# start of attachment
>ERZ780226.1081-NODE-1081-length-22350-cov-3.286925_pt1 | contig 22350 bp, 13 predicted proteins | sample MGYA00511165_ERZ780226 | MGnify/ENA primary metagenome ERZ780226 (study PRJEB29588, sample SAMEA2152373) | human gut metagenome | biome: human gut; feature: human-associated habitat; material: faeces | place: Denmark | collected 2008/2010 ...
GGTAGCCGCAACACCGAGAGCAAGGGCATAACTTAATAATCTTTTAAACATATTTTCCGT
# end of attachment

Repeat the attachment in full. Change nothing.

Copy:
>ERZ780226.1081-NODE-1081-length-22350-cov-3.286925_pt1 | contig 22350 bp, 13 predicted proteins | sample MGYA00511165_ERZ780226 | MGnify/ENA primary metagenome ERZ780226 (study PRJEB29588, sample SAMEA2152373) | human gut metagenome | biome: human gut; feature: human-associated habitat; material: faeces | place: Denmark | collected 2008/2010 ...
GGTAGCCGCAACACCGAGAGCAAGGGCATAACTTAATAATCTTTTAAACATATTTTCCGT